Quality Initiatives, Health Care Reimbursement Crucial to APM Long-Term Success
A recent literature review analyzed the alternative payment models used in the real world and how they have affected the quality of oncology care.
The review was published in the American Journal of Managed Care (March 2018;24:e93-e98).
Variations in cancer health care delivery across different sites of care may lead to diverse outcomes. Among the alternative payment models (APMs) being implemented in the real-world setting include accountable care organizations, bundled payments, clinical pathways, and patient-centered medical homes.
Lonnie Wen, RPh, PhD, Bayer HealthCare Pharmaceuticals (Whippany, NJ), and colleagues conducted a literature review to describe how leading oncology care organizations are involved with linking quality improvement initiatives and payment reform. Researchers sought to provide an overview of real-world applications of APMs in oncology and how such models have complemented quality improvement with payment reform.
Researchers found that the driving force behind implementing APMs linked with quality can be attributed to the initiatives of several leading national organizations: the National Academy of Medicine, the American Society of Clinical Oncology, the National Committee for Quality Assurance, the US Department of Health and Human Services, and the Centers for Medicare and Medicaid Services. These organizations are involved in developing and endorsing quality measures, developing guidelines and care improvement models, accrediting and certifying providers and health plans, and utilizing data to monitor outcomes for public reporting, researchers noted.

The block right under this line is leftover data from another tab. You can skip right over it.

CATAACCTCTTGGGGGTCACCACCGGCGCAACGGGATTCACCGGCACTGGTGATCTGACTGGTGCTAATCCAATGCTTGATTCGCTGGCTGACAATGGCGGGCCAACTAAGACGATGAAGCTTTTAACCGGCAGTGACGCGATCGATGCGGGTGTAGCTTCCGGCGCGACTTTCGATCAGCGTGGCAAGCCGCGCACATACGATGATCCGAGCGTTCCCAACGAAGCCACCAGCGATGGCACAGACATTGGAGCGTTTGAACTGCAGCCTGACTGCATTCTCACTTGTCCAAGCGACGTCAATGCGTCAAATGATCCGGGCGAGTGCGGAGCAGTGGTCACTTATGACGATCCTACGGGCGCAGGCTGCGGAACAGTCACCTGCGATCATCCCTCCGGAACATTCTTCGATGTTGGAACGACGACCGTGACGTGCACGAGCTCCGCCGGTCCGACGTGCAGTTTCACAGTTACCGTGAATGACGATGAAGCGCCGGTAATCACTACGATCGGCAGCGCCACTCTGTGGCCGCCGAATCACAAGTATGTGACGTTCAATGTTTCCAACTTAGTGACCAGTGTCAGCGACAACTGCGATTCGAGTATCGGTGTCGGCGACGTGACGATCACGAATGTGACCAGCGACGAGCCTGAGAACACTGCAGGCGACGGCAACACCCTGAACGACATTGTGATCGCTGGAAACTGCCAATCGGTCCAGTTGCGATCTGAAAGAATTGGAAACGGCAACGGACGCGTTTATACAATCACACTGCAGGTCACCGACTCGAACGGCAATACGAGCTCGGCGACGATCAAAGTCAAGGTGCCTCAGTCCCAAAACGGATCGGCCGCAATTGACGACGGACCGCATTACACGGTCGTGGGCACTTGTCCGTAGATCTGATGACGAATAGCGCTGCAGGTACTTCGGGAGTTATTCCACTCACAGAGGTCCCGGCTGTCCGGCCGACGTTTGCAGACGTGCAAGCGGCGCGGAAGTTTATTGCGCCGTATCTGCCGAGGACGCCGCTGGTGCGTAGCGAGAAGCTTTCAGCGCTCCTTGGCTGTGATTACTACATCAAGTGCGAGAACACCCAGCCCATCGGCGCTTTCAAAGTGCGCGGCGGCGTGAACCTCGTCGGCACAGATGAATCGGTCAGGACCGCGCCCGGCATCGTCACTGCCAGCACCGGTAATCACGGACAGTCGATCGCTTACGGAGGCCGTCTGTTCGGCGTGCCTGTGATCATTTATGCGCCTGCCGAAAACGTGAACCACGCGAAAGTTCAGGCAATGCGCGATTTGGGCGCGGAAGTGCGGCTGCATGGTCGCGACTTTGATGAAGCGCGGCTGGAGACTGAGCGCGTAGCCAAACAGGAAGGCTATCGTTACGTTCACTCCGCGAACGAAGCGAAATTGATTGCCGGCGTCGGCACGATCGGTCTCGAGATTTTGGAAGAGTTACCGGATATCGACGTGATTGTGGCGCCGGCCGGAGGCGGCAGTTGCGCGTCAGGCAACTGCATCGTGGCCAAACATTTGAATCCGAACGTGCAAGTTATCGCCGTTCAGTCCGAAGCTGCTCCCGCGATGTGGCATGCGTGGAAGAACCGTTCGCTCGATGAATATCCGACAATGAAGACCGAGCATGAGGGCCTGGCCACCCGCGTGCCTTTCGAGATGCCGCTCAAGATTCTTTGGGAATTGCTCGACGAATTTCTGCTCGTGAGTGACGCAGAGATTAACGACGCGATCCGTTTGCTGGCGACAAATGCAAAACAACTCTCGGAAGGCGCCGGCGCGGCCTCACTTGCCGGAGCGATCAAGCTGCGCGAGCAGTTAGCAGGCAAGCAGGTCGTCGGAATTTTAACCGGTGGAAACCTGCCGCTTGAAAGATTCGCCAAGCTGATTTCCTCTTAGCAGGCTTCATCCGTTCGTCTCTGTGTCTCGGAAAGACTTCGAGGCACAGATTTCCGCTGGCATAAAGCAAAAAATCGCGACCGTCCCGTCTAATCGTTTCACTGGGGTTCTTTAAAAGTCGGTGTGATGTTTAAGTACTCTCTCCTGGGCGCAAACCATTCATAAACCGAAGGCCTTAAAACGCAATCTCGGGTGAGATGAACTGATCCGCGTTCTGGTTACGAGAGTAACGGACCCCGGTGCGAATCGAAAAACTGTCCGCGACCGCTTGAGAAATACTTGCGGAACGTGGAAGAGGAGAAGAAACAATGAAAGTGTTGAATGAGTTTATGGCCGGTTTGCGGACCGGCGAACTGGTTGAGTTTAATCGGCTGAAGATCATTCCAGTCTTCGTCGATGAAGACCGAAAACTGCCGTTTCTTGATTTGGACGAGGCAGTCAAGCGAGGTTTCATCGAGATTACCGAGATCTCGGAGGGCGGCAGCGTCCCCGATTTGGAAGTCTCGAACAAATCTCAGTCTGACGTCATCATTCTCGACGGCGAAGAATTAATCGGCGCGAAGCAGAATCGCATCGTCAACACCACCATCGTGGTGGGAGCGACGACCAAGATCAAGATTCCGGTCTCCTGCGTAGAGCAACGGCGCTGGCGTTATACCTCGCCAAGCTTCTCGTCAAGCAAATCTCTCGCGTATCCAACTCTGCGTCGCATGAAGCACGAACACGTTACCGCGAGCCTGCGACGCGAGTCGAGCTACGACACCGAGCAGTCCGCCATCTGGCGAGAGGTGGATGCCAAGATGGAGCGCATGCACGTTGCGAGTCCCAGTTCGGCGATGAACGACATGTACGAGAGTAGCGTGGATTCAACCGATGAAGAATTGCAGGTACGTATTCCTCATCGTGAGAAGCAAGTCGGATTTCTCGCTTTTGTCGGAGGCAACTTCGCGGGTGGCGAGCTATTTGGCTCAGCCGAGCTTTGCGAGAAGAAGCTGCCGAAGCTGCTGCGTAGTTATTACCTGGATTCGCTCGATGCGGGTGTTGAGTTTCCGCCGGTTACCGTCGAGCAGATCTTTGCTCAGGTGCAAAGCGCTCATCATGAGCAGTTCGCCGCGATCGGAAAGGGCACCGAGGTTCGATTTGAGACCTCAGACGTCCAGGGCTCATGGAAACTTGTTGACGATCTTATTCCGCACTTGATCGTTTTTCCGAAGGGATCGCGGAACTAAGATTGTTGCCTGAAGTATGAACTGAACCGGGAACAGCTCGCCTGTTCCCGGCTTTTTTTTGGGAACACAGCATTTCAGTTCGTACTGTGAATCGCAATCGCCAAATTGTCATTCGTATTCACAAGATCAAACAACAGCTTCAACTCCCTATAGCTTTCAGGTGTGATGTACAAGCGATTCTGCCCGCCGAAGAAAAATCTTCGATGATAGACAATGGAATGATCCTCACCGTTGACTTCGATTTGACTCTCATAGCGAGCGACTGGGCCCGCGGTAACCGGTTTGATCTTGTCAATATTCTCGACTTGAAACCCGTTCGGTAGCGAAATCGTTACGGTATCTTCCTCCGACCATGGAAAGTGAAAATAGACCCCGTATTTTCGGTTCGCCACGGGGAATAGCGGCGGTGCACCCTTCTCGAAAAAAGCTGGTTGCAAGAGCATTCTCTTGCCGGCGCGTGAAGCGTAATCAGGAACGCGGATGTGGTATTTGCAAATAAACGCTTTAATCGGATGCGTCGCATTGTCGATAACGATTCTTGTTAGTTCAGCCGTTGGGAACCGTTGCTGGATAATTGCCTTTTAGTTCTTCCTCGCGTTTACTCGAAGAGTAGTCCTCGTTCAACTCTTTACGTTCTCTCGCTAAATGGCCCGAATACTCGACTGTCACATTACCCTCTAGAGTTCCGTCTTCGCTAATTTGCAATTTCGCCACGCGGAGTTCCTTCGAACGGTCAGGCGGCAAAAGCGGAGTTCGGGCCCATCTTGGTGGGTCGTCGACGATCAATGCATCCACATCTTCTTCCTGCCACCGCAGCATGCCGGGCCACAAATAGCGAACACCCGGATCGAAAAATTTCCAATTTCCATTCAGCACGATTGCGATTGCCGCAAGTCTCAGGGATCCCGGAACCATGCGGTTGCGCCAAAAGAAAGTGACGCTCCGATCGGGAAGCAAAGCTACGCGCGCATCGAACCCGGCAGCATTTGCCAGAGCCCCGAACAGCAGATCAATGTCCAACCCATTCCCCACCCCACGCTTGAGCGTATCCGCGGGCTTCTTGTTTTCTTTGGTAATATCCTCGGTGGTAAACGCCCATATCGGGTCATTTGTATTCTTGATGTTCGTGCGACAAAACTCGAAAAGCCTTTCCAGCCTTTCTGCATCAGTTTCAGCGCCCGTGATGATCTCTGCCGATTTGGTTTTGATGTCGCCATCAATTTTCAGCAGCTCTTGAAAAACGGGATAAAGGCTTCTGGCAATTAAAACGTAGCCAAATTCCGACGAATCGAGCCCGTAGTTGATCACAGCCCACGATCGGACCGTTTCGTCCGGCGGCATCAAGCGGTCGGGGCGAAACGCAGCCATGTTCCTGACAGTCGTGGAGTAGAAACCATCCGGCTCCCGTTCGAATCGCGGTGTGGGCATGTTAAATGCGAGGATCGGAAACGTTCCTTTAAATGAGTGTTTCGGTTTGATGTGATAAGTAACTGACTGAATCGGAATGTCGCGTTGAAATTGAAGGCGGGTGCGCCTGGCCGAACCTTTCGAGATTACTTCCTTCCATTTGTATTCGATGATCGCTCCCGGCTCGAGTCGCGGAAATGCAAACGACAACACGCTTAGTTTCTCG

Additionally, investigators referenced that while real-world evidence of APMs is sparse and lacking in many important reported health outcomes, the data show that progress is occurring toward improving the quality of oncology care in the United States while simultaneously reducing costs.
“As quality linked to payment reform has gained momentum and is being mandated at the national level, it is imperative to rapidly implement more real-world applications of quality initiatives linked to oncology-specific APMs and the educational framework needed to support them,” Dr Wen and colleagues concluded. “The effective pairing of quality initiatives with the healthcare reimbursement structure will likely be key to the long-term success of such APMs in cancer care.”—Zachary Bessette